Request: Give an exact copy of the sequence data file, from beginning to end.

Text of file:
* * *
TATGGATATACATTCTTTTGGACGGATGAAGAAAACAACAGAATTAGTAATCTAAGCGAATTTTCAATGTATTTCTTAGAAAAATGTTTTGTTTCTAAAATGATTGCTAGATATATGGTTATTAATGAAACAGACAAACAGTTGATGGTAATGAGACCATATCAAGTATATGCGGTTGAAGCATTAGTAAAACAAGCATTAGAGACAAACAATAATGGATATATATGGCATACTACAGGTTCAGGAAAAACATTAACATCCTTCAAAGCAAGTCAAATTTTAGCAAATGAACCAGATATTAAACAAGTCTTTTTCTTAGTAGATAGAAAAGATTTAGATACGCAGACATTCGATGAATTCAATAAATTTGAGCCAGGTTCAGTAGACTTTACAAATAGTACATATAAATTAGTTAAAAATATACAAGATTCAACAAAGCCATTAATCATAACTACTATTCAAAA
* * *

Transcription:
TATGGATATACATTCTTTTGGACGGATGAAGAAAACAACAGAATTAGTAATCTAAGCGAATTTTCAATGTATTTCTTAGAAAAATGTTTTGTTTCTAAAATGATTGCTAGATATATGGTTATTAATGAAACAGACAAACAGTTGATGGTAATGAGACCATATCAAGTATATGCGGTTGAAGCATTAGTAAAACAAGCATTAGAGACAAACAATAATGGATATATATGGCATACTACAGGTTCAGGAAAAACATTAACATCCTTCAAAGCAAGTCAAATTTTAGCAAATGAACCAGATATTAAACAAGTCTTTTTCTTAGTAGATAGAAAAGATTTAGATACGCAGACATTCGATGAATTCAATAAATTTGAGCCAGGTTCAGTAGACTTTACAAATAGTACATATAAATTAGTTAAAAATATACAAGATTCAACAAAGCCATTAATCATAACTACTATTCAAAA